Building a sustainable future

Ekovest marches ahead with its cost-saving practice of reducing waste


EkoCheras Mall is part of a transit-oriented development that provides comprehensive transport links.

EkoCheras Mall is part of a transit-oriented development that provides comprehensive transport links.

SUCCESSFUL companies often come from humble beginnings, whether having built an impressive list of achievements or transformed along the way.

One such company is Ekovest Bina Sdn Bhd, which started as a joint-venture effort years ago. That business deal has proven to be a lasting union.

With RM15bil in completed projects over 30 years, the joint-venture has transformed into Ekovest Bhd, a public-listed company that has attracted considerable attention for its large-scale ventures such as DUKE (Duta–Ulu Klang Expressway) and the River of Life (ROL) project.

The company has three business pillars, namely construction, infrastructure concession and property development. These elements have complemented each other to give value to its stakeholders.

“Ekovest started as a joint-venture company between the Lim and Khoo families in Lahad Datu, Sabah, to handle infrastructure construction of redevelopment projects by Felda,” said Ekovest Bhd managing director Datuk Seri Lim Keng Cheng.

Over the years, the company has worked on numerous infrastructure projects in Johor, Sarawak, Kelantan, Kuala Lumpur and Kuantan, and gained experience in big projects that adopt sustainable practices.

“We have slowly moved up the food chain and transitioned from contractor to design-and-build practitioner to eventually dabble in the property development industry,” said Lim.

Ekovest's developments have focused on the Kuala Lumpur region, including KL River City.

Ekovest’s developments have focused on the Kuala Lumpur region, including KL River City.

A heritage of sustainability

With its experience in big-scale construction, the company has stayed true to the spirit of sustainable design, even before the term became all the rage among developers.

Lim said: “For us, sustainable design is delivered through the practice of cost-saving, meaning we will strive to avoid unnecessary waste during construction.”

He explained that some might associate cost-saving with reducing the quality of the construction, but in fact cost-saving is a sustainable practice that involves reducing unnecessary overuse of materials.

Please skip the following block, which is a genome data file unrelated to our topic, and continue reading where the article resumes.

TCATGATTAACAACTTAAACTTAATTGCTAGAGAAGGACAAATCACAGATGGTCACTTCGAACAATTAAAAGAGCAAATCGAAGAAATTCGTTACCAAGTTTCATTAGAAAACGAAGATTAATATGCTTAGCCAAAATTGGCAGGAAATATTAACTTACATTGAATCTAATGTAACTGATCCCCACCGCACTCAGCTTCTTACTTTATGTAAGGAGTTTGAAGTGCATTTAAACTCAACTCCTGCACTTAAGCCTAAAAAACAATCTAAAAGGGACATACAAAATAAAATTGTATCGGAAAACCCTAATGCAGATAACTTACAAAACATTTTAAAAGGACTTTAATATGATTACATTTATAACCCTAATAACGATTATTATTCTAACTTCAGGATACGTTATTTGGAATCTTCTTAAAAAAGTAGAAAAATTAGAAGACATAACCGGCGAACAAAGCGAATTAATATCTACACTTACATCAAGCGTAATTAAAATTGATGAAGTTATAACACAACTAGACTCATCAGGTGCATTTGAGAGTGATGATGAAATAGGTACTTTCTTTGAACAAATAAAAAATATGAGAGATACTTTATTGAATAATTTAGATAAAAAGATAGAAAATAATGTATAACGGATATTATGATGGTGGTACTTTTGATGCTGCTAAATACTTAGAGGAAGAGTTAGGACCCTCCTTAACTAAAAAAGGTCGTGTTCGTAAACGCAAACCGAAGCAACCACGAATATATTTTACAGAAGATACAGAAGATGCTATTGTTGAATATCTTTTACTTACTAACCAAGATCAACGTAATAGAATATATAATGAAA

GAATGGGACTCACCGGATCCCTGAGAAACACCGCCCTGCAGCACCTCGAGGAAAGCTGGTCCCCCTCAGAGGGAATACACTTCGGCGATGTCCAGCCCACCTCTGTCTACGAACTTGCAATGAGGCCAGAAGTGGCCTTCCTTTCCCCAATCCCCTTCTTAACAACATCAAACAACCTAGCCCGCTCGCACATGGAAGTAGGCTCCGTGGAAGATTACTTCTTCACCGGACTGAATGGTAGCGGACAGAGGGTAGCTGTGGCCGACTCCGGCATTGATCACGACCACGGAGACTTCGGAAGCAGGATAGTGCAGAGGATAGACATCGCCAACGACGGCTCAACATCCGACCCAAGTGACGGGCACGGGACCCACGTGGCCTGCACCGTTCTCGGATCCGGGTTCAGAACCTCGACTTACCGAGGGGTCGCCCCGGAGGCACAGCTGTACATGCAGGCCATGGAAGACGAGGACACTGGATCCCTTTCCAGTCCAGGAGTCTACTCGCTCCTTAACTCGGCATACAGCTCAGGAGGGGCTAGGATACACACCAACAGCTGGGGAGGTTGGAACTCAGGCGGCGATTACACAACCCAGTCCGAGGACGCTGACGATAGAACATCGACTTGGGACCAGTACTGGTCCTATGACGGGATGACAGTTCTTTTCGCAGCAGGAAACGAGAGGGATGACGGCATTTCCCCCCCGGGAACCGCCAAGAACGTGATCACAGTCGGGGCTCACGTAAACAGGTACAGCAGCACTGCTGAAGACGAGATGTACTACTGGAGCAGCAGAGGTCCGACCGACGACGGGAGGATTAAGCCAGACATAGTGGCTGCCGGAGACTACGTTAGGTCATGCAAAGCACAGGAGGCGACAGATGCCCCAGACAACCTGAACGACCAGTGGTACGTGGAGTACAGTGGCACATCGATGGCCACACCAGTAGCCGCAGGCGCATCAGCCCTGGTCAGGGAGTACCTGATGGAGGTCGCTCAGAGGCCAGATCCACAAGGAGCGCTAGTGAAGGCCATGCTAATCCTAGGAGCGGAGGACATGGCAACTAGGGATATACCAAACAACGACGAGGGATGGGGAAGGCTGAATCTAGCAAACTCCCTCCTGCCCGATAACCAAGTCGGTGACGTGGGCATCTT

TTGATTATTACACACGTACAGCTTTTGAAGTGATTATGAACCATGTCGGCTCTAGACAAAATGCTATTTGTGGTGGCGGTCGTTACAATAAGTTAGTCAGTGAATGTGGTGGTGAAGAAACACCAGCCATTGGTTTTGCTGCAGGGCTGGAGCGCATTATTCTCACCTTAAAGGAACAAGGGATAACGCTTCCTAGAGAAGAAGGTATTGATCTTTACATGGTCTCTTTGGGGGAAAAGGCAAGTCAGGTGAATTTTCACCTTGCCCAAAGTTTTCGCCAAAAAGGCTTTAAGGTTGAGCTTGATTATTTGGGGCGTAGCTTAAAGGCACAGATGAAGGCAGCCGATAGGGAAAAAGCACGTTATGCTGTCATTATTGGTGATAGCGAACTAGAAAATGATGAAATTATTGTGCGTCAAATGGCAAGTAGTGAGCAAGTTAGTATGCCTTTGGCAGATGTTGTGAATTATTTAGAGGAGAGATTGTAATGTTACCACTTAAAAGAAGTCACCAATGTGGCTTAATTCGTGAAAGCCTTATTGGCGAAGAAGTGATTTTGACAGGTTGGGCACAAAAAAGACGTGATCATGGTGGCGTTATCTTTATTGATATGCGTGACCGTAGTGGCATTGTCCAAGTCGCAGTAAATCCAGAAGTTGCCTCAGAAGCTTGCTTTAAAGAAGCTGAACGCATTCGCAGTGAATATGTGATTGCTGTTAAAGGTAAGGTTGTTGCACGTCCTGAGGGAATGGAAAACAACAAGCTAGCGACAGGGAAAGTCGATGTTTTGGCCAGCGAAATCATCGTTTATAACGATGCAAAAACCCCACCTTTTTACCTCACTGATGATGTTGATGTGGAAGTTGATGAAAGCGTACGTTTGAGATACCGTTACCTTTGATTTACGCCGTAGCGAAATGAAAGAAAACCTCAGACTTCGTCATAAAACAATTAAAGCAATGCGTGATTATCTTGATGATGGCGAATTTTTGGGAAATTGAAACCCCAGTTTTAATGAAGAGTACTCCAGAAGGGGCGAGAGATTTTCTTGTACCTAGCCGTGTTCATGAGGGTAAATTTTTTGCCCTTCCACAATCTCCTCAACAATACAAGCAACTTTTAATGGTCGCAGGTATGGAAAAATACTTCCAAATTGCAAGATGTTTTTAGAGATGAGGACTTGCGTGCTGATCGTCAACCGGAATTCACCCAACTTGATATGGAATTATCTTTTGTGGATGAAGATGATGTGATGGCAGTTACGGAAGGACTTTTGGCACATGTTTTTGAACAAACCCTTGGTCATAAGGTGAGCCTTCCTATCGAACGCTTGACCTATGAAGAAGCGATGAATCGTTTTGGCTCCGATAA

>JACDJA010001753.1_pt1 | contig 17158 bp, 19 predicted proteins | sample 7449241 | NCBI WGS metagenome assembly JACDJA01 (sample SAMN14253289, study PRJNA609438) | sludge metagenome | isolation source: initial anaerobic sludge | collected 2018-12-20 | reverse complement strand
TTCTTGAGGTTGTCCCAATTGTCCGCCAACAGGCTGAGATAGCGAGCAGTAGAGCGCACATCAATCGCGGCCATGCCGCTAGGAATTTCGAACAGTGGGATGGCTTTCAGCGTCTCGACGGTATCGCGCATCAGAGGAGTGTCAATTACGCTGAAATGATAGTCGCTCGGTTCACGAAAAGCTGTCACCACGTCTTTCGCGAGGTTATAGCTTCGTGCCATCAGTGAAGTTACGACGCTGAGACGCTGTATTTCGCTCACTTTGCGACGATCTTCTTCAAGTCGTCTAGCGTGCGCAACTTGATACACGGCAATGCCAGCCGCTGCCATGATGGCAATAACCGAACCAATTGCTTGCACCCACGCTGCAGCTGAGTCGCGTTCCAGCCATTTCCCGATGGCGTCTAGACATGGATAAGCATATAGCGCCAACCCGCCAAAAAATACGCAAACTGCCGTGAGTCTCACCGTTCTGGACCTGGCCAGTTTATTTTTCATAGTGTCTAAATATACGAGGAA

“For example, when we build a column to support a highway, we make sure that the material used is sufficient to serve its purpose rather than creating a product of unnecessary higher resistance for the sake of aesthetics.

“An architect may desire a consistent design and eventually produce more waste during the project, but we make sure that the material and building blocks serve a practical purpose,” he added.

Ekovest has utilised its contractor’s experience to build a liveable environment in KL River City.

Further cost-saving is possible by reusing building blocks and tools because of Ekovest’s busy construction schedule.

Lim said the column mold for DUKE 1 was reused for the subsequent phases of the highway network. This practice is both cost-efficient and environment-friendly as it reduces energy consumption and carbon emission arising from the production of steel.

Highway to a better life One of Ekovest’s most prominent projects, DUKE, embodies Ekovest’s experience in construction and sustainable practice as well as illuminates Lim’s personal journey.

Growing up in a poor working-class family in Gombak, Lim was able to realise his childhood dream by building a highway that is linked to Kuala Lumpur city centre and which has given a breath of fresh air to the old but populous neighbourhood.

“In the past, Jalan Pahang was so congested that I was once stuck in a traffic jam for an hour. I thought to myself it would be good to have a highway on it – now we have,” said Lim.

Some ambitious projects may be born out of a visionary ambition, but for Lim this mega infrastructure has sentimental value.

“I grew up in a neighbourhood where the infrastructure was so bad that there was not even a proper road to my house. Now, we have a highway – but I couldn’t build it right to my house,” he quipped.

Recognising the importance of basic infrastructure for communal living, Lim aims to improve the lives of Kuala Lumpur residents through connectivity.

Phases 1, 2, 3 and 2A of DUKE are all part of his visionary plan.

As a way to ease traffic congestion in the city, Lim said the DUKE highway connections would eventually form another circle within the Kuala Lumpur Middle Ring Road 2 (MMR2).

Motorists will be able to take a shorter route to reach their destinations in Kuala Lumpur. “Road users will save fuel and time,” said Lim.

With his combined credentials of a property developer and a road builder, Lim sees a long-term solution to the infamous traffic problem in the Klang Valley.


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Eko Titiwangsa



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